The Japanese capital is also attracting attention for its contemporary hotel designs, and none more so than Aman Tokyo (above), conceived by Australian architect Kerry Hill as an urban retreat that sings of ryokan simplicity but incorporates a feeling of ceremonial importance.
The property, opened in 2015, occupies the top six floors of the Otemachi Tower near Tokyo Station and the Imperial Palace. When the lift opens at the lobby on Level 33, it’s as if thoroughly modern Tokyo has receded in a whoosh. I am in a multistorey hall of massive basalt columns, soaring latticed screens, pebbled water gardens and platform-like ledges.
There is a feudal, almost solemn sense of grandeur but delineated spaces have an intimacy, too. Stone, wood, rice-paper — all the age-old tenets of Japanese design are here. The space is 30m high, topped with an extraordinary lantern-like membrane made of textured and stretched washi paper that diffuses sunlight and by night is a canvas for illuminated effects. There is a Japanese word, engawa, that means the connecting space between outdoors and indoors. An engawa marks the transition from contemplation to sociability, and while it is a distinct design conceit in the lobby, it also perfectly sums up Aman Tokyo.
In 84 guestrooms and suites, all with reaching views, there are sliding screens and square, deep bathtubs. Surfaces are unadorned but for the occasional minimalist ikebana arrangement or bowl of flawless fruit. Timbers are pale, carpets are the colour of deepest charcoal, wooden floors are matted with tatami (remove shoes, please; soft slippers provided).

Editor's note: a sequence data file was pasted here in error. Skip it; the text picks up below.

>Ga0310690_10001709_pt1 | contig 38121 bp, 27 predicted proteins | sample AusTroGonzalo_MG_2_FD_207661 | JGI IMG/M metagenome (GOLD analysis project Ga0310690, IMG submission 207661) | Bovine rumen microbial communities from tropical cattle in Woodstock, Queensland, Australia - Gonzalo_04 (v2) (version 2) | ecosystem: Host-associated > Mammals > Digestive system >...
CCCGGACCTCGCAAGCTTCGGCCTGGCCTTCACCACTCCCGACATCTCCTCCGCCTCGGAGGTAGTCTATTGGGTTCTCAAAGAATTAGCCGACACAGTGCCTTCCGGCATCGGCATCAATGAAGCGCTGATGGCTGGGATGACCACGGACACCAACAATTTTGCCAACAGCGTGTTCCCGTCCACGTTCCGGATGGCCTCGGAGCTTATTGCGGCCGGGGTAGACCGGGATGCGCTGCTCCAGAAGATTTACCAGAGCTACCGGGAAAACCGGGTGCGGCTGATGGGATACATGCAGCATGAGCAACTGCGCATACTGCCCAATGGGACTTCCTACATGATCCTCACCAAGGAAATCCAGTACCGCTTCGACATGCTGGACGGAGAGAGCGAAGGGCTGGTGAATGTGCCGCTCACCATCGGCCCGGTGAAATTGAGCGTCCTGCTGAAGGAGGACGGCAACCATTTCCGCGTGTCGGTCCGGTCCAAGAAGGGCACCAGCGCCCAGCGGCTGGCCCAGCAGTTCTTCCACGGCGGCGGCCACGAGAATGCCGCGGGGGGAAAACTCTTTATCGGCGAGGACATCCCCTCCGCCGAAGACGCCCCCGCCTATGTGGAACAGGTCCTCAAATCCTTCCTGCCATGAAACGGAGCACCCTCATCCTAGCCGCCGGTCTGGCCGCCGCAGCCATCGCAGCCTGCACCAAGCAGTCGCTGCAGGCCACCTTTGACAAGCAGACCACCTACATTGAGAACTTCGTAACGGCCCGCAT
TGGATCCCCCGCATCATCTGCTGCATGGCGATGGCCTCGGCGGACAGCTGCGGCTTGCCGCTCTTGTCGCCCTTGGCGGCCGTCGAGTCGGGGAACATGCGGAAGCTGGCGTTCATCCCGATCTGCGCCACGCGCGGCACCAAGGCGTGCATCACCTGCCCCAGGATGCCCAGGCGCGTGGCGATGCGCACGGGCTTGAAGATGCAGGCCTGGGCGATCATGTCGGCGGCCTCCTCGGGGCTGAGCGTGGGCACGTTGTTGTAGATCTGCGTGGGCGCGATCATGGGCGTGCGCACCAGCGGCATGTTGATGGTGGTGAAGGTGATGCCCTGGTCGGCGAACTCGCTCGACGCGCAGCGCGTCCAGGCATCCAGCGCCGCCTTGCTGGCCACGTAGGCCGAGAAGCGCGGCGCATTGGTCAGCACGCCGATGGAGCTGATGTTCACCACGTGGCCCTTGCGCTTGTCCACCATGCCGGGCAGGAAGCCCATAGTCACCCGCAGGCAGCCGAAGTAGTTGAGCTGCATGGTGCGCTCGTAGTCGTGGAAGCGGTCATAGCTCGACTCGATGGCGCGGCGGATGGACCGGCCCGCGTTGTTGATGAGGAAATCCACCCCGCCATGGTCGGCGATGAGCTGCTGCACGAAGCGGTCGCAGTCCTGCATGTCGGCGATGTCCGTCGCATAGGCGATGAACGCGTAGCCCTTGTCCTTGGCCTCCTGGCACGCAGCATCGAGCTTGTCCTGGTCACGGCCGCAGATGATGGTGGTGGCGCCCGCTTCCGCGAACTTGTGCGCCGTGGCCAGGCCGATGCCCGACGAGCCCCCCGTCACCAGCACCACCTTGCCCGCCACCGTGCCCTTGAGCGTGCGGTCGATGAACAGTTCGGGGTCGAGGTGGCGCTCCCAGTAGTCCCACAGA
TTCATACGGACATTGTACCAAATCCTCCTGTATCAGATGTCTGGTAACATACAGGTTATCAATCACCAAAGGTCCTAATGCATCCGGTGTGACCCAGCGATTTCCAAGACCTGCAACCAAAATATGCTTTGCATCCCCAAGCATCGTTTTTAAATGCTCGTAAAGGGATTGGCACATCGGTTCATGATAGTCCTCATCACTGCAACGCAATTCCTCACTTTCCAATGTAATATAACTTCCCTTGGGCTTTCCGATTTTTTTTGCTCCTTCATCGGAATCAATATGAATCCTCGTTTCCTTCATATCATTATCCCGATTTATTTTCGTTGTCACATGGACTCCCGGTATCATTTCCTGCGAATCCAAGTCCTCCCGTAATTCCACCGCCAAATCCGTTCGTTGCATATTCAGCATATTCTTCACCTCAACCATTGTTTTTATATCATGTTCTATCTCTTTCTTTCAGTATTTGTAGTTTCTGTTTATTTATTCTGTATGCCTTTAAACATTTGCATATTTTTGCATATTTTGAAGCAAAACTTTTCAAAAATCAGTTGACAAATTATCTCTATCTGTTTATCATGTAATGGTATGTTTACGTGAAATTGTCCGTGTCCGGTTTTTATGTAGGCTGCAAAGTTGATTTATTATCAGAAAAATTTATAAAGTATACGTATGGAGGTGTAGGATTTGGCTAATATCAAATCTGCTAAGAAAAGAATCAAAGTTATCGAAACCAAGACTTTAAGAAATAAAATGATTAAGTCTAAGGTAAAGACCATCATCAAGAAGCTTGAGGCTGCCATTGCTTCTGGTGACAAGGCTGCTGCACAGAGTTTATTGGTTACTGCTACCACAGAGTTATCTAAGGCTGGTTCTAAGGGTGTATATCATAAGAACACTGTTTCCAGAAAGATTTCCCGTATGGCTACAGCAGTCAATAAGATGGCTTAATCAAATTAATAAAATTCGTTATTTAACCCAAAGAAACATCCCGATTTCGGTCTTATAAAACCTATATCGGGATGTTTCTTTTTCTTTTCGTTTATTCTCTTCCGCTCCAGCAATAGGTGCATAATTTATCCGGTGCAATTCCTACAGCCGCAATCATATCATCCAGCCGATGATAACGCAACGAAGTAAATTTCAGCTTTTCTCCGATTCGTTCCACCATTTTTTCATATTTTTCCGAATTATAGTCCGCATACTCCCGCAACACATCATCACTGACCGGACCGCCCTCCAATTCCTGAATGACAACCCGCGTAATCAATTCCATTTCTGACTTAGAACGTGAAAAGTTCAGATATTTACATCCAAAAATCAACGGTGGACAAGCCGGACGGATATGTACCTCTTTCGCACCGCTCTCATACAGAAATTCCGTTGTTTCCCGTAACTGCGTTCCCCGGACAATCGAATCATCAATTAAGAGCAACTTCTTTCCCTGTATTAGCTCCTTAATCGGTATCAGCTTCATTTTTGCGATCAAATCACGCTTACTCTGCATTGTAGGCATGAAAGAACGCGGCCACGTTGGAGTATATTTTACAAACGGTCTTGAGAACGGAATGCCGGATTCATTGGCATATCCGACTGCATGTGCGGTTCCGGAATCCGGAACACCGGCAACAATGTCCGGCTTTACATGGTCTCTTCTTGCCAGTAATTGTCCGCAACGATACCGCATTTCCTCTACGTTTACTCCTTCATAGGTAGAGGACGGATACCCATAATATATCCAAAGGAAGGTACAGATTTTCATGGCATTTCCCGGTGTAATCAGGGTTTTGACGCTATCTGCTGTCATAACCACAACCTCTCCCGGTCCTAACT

The design is so subdued as to almost recede — a reminder that the best Japanese artistry is about an absence, not a declaration, of things. Bare does not mean barren. Even the corridors that lead to guest chambers feel like subtle interpretations of the arcades of pillars and precisely planted trees that form an approach to temples and shrines; timber battens on these walkway walls line up like slender bamboo trunks, and recessed lighting and alcoves lend further shadows and mystery. In one such niche I spy a tiny pot holding just one leaf no bigger than a sprig of mint; in its miniaturised perfection, it says more than any showy floral tribute. • aman.com
This is an edited extract of a feature by Susan Kurosawa that appeared in The Australian’s Wish magazine.